The SSS revolution in fungal diagnostics: speed, simplicity and sensitivity (2023)

Type of publication:
Journal article

*Baker, Jacob; Denning, David W.

British Medical Bulletin. 147(1):62-78, 2023 Sep 12.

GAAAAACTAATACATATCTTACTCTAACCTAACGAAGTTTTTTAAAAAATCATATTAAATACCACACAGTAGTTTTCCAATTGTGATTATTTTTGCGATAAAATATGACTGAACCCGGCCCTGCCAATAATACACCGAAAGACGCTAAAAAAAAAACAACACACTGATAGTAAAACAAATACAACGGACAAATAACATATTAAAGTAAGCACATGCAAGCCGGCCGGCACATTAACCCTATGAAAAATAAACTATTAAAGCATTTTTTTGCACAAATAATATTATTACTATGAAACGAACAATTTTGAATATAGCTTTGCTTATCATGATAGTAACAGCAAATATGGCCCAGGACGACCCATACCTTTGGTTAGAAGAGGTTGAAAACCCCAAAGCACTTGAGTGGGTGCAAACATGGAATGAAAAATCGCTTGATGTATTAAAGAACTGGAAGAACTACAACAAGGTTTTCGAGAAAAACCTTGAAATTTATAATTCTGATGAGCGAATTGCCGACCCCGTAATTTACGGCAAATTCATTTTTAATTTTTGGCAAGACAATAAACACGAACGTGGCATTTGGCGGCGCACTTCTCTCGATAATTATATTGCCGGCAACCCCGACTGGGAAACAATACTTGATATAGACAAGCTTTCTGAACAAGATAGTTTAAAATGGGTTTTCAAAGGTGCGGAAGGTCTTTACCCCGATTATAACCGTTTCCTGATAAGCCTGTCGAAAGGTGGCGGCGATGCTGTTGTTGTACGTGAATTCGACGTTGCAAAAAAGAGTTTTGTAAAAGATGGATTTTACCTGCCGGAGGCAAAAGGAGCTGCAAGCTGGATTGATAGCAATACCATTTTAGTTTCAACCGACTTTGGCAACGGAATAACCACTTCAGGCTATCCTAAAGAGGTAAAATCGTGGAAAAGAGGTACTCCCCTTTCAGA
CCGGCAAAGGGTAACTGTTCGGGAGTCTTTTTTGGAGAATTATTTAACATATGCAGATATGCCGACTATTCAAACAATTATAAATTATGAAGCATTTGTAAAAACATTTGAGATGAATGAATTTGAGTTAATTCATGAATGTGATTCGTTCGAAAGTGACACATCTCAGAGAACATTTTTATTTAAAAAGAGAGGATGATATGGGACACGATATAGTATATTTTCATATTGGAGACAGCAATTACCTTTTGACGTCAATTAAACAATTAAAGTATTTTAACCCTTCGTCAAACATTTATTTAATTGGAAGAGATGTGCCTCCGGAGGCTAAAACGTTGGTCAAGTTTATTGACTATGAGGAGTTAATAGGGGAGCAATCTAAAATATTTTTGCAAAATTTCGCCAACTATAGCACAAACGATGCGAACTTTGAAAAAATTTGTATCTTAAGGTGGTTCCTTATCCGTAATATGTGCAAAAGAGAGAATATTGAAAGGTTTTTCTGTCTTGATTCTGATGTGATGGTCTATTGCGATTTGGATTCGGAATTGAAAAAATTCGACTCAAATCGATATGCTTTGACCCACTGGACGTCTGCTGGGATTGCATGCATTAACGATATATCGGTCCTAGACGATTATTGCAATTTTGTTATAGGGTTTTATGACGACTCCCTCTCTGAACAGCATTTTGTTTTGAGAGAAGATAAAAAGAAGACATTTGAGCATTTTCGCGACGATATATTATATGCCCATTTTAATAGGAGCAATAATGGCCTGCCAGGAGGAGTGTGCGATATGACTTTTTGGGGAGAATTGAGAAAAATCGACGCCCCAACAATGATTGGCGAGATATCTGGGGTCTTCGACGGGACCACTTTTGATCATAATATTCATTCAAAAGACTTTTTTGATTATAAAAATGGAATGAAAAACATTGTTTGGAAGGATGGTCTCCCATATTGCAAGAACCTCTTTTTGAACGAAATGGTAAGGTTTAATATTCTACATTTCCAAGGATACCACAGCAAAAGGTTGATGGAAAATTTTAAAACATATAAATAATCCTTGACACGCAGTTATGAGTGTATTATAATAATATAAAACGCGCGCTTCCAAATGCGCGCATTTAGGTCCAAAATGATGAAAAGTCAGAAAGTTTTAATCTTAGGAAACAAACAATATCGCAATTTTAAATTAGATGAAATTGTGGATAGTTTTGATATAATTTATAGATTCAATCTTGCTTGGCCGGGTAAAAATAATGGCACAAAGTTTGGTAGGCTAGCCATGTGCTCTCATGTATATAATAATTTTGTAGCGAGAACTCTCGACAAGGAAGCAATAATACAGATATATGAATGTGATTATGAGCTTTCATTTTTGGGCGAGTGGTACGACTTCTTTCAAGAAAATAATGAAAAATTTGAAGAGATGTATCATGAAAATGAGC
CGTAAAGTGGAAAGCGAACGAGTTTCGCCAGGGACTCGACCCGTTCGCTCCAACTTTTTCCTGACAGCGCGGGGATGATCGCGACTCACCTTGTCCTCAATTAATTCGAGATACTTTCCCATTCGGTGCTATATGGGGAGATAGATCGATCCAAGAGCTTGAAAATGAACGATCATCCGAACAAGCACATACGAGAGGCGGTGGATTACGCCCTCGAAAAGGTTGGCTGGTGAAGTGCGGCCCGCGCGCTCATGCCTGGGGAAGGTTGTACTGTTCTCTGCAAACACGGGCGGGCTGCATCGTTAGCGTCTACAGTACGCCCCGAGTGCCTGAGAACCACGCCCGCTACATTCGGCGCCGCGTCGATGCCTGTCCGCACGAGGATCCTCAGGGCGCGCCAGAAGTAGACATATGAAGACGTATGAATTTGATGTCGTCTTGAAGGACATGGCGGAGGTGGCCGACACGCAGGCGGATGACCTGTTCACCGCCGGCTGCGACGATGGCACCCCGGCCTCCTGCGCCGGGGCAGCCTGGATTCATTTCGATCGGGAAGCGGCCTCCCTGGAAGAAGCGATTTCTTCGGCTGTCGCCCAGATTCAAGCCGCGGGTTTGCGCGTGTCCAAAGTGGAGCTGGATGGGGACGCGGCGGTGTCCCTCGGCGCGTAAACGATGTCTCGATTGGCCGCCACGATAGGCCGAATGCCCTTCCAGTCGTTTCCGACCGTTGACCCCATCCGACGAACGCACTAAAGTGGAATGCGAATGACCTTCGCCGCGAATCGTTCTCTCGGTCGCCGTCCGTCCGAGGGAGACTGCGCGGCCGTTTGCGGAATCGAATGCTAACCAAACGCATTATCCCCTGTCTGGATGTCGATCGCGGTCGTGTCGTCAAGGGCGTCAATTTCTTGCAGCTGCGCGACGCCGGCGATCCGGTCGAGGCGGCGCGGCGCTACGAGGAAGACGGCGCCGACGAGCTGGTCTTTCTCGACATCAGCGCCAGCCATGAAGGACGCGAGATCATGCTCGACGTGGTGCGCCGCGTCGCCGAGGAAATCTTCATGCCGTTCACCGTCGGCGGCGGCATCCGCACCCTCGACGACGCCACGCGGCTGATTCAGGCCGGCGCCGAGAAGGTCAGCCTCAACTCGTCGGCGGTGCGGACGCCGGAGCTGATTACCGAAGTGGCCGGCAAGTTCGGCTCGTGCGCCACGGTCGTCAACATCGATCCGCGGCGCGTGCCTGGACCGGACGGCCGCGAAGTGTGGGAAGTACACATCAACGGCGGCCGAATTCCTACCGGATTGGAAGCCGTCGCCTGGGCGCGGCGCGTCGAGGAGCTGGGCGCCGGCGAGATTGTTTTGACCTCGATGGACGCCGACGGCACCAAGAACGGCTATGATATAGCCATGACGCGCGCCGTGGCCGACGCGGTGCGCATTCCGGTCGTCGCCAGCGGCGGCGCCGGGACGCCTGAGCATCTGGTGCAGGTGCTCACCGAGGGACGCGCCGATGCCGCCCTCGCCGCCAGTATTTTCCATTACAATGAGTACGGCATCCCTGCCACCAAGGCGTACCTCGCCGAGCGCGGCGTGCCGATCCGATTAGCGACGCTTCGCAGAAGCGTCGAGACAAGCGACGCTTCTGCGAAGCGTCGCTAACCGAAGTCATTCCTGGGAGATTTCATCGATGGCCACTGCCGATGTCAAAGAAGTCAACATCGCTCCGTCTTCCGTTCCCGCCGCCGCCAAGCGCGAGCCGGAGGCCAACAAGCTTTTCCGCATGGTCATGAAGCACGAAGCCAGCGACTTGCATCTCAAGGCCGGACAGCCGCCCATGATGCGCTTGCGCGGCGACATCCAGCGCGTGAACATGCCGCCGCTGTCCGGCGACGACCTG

INTRODUCTION: Fungal disease has historically presented a diagnostic challenge due to its often non-specific clinical presentations, relative infrequency and reliance on insensitive and time-intensive fungal culture. SOURCES OF DATA: We present the recent developments in fungal diagnostics in the fields of serological and molecular diagnosis for the most clinically relevant pathogens; developments that have the potential to revolutionize fungal diagnosis through improvements in speed, simplicity and sensitivity. We have drawn on a body of evidence including recent studies and reviews demonstrating the effectiveness of antigen and antibody detection and polymerase chain reaction (PCR) in patients with and without concurrent human immunodeficiency virus infection. AREAS OF AGREEMENT: This includes recently developed fungal lateral flow assays, which have a low cost and operator skill requirement that give them great applicability to low-resource settings. Antigen detection for Cryptococcus, Histoplasma and Aspergillus spp. are much more sensitive than culture. PCR for Candida spp., Aspergillus spp., Mucorales and Pneumocystis jirovecii is more sensitive than culture and usually faster. AREAS OF CONTROVERSY: Effort must be made to utilize recent developments in fungal diagnostics in clinical settings outside of specialist centres and integrate their use into standard medical practice. Given the clinical similarities of the conditions and frequent co-infection, further study is required into the use of serological and molecular fungal tests, particularly in patients being treated for tuberculosis. GROWING POINTS: Further study is needed to clarify the utility of these tests in low-resource settings confounded by a high prevalence of tuberculosis. AREAS TIMELY FOR DEVELOPING RESEARCH: The diagnostic utility of these tests may require revision of laboratory work flows, care pathways and clinical and lab coordination, especially for any facility caring for the immunosuppressed, critically ill or those with chronic chest conditions, in whom fungal disease is common and underappreciated.

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